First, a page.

just finish it already!

Good god. I am someone who wrote a dissertation in three years with an infant in one hand, a toddler underfoot, and no childcare. I even had a teaching job for one year of it. How is it I can do that, yet take eight years (and counting) to write a memoir about that very same experience?

What is taking so long?

Once upon a time, this was a fun project. I saw it as a way for me to process the experience of leaving academe while also exposing the plight of adjuncts to the general population at a time when few people were writing about it.

Since then, talk has exploded around the problem of exploitative university hiring practices and the trek-to-nowhere that has become the humanities phd. There is no more need for an exposé. That’s actually OK because the project changed over time anyway. It grew into something bigger, an accounting of graduate school life as a whole: the experience of being a student, teaching, and writing a dissertation while contending with a reading disability and raising a family. And then giving it all up.

Great. But still, why isn’t it done?

To be fair, I haven’t been writing for eight solid years. This book has always been a spare time thing. Something I did when the duties of parenting, tutoring and grant writing didn’t call–which was almost never. I know I left it untouched for at least one full year of that time.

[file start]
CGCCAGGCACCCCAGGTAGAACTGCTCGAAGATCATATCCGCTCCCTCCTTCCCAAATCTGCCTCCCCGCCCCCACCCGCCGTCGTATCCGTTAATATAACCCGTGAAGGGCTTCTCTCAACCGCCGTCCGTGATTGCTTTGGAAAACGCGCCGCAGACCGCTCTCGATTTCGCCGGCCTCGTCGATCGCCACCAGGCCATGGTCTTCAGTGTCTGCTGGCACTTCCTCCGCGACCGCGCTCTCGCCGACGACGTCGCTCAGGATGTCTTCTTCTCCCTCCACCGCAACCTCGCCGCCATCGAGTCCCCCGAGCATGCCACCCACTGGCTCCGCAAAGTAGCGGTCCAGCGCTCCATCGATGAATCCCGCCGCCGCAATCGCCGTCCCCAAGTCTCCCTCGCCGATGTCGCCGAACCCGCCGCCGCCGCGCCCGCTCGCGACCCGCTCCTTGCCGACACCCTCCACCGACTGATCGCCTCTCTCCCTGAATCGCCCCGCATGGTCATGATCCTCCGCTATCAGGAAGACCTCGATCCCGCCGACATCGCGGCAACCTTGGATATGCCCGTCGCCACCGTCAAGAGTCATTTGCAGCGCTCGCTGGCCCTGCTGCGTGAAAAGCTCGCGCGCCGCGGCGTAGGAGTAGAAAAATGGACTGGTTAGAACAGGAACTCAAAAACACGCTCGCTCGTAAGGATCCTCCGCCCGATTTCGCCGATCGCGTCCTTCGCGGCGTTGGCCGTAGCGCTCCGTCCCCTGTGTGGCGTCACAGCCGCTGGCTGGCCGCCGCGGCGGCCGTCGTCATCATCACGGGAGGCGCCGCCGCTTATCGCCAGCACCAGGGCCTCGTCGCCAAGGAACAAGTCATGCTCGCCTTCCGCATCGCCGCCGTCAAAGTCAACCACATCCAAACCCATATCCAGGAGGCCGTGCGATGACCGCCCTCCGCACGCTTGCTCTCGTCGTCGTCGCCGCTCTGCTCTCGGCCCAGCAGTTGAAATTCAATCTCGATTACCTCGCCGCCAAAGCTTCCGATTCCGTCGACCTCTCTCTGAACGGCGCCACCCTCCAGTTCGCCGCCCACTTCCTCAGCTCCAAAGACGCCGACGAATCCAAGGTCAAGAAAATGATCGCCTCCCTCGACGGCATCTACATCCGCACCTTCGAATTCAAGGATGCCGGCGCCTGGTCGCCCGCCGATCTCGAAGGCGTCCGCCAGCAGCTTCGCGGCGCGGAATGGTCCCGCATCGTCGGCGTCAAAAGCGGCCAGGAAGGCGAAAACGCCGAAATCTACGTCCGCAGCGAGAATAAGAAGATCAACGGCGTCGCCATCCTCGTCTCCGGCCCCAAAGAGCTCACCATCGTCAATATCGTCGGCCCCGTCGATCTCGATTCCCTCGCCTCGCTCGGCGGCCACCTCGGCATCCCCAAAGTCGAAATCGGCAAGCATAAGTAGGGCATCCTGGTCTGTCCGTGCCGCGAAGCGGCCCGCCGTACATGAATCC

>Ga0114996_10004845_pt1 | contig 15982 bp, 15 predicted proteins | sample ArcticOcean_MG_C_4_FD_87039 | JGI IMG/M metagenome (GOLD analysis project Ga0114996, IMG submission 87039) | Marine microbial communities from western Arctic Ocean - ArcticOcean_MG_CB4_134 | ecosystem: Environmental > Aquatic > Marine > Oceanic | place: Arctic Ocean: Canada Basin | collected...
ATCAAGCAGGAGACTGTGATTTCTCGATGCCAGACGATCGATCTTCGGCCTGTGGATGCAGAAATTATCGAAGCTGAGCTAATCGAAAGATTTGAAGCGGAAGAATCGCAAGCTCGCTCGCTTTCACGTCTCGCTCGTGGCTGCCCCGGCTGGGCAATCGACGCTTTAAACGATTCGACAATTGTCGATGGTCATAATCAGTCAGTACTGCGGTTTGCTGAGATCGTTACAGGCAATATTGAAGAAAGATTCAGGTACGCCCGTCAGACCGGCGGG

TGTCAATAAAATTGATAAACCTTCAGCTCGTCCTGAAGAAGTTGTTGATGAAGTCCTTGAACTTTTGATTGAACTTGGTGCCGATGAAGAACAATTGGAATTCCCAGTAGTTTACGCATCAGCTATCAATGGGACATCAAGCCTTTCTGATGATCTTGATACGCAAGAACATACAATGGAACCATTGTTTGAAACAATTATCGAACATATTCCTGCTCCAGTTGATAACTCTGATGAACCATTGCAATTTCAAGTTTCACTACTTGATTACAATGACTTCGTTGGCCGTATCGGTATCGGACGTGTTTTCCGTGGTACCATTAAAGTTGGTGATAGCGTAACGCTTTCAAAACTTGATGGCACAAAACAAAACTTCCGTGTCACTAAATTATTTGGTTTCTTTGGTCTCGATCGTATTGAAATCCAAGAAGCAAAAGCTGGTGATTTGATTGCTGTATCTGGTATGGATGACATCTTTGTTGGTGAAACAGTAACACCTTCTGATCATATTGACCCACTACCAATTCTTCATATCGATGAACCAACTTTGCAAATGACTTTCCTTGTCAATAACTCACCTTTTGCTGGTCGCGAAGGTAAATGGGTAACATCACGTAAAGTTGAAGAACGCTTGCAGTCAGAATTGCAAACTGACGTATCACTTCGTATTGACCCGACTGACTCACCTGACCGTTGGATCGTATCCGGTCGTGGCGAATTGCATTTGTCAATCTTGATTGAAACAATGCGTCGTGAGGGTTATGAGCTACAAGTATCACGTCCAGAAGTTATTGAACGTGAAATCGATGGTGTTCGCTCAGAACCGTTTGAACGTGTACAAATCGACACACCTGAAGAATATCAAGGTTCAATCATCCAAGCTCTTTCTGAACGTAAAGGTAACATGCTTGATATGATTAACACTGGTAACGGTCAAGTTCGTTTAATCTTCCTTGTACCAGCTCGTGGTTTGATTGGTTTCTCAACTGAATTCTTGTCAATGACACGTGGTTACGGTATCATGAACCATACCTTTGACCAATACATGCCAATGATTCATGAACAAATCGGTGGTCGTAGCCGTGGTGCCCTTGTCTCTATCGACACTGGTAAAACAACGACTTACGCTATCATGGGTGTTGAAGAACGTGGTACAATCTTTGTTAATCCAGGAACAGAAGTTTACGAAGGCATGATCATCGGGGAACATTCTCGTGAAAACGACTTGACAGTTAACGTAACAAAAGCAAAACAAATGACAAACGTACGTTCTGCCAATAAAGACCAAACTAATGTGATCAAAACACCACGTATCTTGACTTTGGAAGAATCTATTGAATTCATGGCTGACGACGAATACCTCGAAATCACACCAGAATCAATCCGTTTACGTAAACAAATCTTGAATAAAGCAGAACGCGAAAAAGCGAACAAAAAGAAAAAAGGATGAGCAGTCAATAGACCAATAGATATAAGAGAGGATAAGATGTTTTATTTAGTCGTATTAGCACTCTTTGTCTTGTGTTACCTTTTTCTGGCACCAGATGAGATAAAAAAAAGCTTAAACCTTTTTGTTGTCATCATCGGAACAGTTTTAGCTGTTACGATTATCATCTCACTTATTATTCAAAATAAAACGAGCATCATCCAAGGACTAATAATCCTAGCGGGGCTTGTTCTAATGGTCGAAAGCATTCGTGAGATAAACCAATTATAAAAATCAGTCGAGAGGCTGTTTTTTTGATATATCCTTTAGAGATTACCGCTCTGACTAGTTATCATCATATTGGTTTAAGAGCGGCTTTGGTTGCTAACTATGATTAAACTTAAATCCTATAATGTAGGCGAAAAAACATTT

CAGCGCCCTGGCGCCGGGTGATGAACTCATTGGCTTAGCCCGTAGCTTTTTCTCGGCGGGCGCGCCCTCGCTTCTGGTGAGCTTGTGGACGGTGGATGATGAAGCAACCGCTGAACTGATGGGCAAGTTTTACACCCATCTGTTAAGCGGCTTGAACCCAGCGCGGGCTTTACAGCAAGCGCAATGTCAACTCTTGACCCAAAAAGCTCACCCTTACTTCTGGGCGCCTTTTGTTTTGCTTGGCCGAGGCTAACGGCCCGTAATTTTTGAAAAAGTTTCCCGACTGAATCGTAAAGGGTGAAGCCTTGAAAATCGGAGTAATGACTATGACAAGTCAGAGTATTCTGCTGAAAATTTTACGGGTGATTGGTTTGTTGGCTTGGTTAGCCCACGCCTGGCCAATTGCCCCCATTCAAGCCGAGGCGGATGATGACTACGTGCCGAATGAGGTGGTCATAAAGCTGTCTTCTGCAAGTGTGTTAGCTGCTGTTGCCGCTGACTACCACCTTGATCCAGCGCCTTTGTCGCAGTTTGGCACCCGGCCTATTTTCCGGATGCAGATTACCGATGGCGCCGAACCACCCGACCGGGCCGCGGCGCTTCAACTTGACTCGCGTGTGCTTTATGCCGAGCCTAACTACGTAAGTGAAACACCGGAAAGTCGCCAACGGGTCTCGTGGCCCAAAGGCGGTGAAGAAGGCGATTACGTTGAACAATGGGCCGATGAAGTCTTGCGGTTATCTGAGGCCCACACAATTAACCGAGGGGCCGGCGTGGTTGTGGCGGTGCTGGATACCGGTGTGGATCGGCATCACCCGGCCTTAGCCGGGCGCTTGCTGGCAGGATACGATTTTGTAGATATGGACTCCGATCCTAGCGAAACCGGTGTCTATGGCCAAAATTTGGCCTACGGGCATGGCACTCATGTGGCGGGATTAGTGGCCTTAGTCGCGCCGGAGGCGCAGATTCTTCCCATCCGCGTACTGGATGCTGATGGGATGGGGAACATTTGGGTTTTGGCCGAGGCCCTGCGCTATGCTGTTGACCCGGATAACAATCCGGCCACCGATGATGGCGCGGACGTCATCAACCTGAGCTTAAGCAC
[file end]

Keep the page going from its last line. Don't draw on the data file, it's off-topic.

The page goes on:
Technically speaking, I finished the first draft after about two years. I spent time after that sending book proposals to academic presses. I had this idea that some cash-poor university press would welcome the opportunity to publish a book people might actually buy and read. But they didn’t. With no simultaneous submissions and a minimum six month turnaround, I clicked off about two years just waiting around for rejections. Then I spent another year querying agents. One even asked to see the manuscript. But, alas…